The doors open and chaos ensues as BART riders push their way through the dense crowds. The sardine-like claustrophobia sets in as people pack their way into metal carts that submerge into tunnels. As transportation continues to be at the apex of city life, what will the future look like for the bay?
The San Francisco Bay Area is projected to increase from 7 million to over 9 million residents by 2040. Out of the city’s current 7 million residents, nearly half a million are weekday Bay Area Rapid Transit (BART) passengers.
As the rates of ridership are projected to increase, concerns over affordability, expansion and safety continue to be addressed by BART leadership and the California State Legislature.
On Jan. 1, 2020, rates of inflation will increase BART fares by 5.4 %. To address concerns about affordability, the Metropolitan Transportation Commission (MTC) adopted Resolution No. 4320, called the Means-Based Fare Discount Program. This pilot resolution will go into effect early 2020, creating a 20% fare discount for those whose annual earnings are twice the federal poverty level or lower.
According to MTC, transportation is the third most expensive utility for those in the Bay Area behind housing and food, a considerable expense as the housing crisis persists.
The U.S. Department of Health and Human Services states an individual making under $12,140 qualifies to be at the federal poverty line. However, in California the U.S. Department of Housing and Urban Development defines “low-income limits” in San Francisco as $82,200 for an individual in 2018.
On Oct. 21, the Berkeley Forum hosted a discussion with Rebecca Saltzman, BART vice president and District 3 representative, on the future plans for BART. The Berkeley Forum is a student-run organization from the University of California, Berkeley that hosts debates and panel discussions with experts across various fields.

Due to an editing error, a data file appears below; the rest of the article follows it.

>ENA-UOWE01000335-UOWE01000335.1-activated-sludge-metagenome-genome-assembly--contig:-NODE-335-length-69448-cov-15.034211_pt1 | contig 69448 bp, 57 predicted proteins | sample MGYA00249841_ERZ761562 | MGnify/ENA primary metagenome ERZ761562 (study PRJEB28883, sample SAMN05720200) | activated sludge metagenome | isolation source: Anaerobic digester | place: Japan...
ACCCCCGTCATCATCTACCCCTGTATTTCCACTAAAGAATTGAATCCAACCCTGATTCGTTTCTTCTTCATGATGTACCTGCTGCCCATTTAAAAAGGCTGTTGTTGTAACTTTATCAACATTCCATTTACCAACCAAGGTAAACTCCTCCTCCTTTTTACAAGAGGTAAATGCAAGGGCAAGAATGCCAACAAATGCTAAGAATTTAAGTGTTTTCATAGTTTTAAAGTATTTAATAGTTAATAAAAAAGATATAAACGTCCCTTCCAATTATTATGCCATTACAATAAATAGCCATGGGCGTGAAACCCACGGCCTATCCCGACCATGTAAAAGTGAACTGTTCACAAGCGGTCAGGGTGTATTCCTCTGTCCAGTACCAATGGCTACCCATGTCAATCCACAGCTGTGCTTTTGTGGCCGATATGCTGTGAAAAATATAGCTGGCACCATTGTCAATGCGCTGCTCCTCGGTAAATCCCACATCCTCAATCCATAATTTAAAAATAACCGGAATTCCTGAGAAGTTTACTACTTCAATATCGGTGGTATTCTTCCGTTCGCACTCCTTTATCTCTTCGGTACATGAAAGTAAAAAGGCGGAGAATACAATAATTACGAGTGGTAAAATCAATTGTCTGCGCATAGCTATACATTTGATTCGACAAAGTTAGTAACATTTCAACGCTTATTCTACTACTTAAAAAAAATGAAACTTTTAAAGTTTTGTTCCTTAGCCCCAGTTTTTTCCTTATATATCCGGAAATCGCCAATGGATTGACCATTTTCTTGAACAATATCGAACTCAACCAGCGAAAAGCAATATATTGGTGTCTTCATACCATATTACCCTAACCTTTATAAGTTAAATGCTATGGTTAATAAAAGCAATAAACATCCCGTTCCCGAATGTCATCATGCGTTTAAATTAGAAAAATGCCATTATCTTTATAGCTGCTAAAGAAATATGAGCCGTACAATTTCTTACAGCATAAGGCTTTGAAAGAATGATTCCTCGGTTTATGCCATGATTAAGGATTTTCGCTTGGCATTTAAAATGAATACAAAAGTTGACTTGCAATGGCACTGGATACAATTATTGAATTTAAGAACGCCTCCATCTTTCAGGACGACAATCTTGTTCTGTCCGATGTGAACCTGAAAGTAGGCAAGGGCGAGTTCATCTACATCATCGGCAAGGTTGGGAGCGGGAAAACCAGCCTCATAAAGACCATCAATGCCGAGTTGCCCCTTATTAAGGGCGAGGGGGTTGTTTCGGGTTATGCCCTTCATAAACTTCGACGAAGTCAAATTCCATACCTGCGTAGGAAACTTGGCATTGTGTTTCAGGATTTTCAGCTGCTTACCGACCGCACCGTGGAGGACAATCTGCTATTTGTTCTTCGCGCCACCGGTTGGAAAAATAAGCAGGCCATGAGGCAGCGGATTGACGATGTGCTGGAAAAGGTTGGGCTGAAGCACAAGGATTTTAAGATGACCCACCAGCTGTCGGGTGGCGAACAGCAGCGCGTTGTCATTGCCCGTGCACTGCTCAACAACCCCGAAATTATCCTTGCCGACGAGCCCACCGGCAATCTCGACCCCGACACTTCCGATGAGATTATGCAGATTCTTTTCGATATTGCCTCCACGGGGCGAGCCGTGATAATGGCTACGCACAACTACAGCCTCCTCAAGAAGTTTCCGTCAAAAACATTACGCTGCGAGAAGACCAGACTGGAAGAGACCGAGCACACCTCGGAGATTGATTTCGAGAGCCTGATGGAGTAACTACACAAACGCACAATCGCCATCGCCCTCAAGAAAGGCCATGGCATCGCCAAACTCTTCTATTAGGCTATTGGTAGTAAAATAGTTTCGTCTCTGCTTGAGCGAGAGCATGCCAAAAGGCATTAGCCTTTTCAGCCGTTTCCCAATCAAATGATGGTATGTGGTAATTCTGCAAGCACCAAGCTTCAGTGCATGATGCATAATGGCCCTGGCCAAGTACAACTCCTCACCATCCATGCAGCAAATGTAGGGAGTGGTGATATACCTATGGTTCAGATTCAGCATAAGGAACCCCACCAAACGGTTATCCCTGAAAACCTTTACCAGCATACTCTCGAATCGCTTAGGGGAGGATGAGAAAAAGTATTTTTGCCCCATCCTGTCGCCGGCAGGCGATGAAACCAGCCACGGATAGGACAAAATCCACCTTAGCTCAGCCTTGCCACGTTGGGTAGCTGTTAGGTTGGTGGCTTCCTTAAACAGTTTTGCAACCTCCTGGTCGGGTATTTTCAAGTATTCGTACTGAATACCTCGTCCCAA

Saltzman opened up the conversation with a financial breakdown encompassing current BART repairs and plans for future developments.
Measure RR, passed back in June 2018 for capital improvements, created a $3.5 billion bond where about 90% is budged to go towards repairs, and 10% towards the expansion of BART into Silicon Valley. The Bay Area bridge toll will also increase by $3 per vehicle over the next few years as part of the measure.
Assembly Bill 2923 gives BART greater authority over the zoning process in cities where stations reside. BART owns 250 acres of developable land in the Bay Area and plans to produce 20,000 housing units by 2040.
“The growth and success of the Bay Area’s economy is threatened by several challenges, including inadequate and unaffordable housing and excessive and increasing roadway congestion,” Assembly Bill 2923 states. “In the state-mandated sustainable communities’ strategy for the Bay Area, locating affordable and market-rate housing near high-capacity transit is a primary tool with which to address these challenges.”
Saltzman said 35% of those units would be designated as affordable housing. She plans to collaborate with local communities to develop projects the locals envision for themselves.
She also emphasized a change in policy to collaborate with homeless shelters to assist those seeking refuge at stations rather than enforcing punitive measures. Especially as colder weather sets in, an increase in homeless individuals sleep in the trains to stay warm.
The number of homeless people riding trains on weekdays is up nearly 50%, according to the San Francisco Chronicle.
Saltzman not only addressed ways of providing resources for homeless communities, but recognized the vulnerability to violence those displaced may experience.
“We’ve been investing a lot in the safety and security in BART,” Saltzman said. “We have been hiring more police officers. But also, we’ve been considering an ambassadors program.”
Such an ambassador’s program would involve personal escorts by police officers. UC Berkeley introduced this idea of their campus to create a sense of security.
After the fatal stabbing of Oliver “Tyrone” Williams on Nov. 19, the discussion of safety continues to be a pressing concern for riders.
BART’s stated mission is to “provide safe, reliable, clean, quality transit service for riders.”
The future holds many challenges concerning affordability, safety and access to public transportation, and for this transparency of BART’s actions are vital.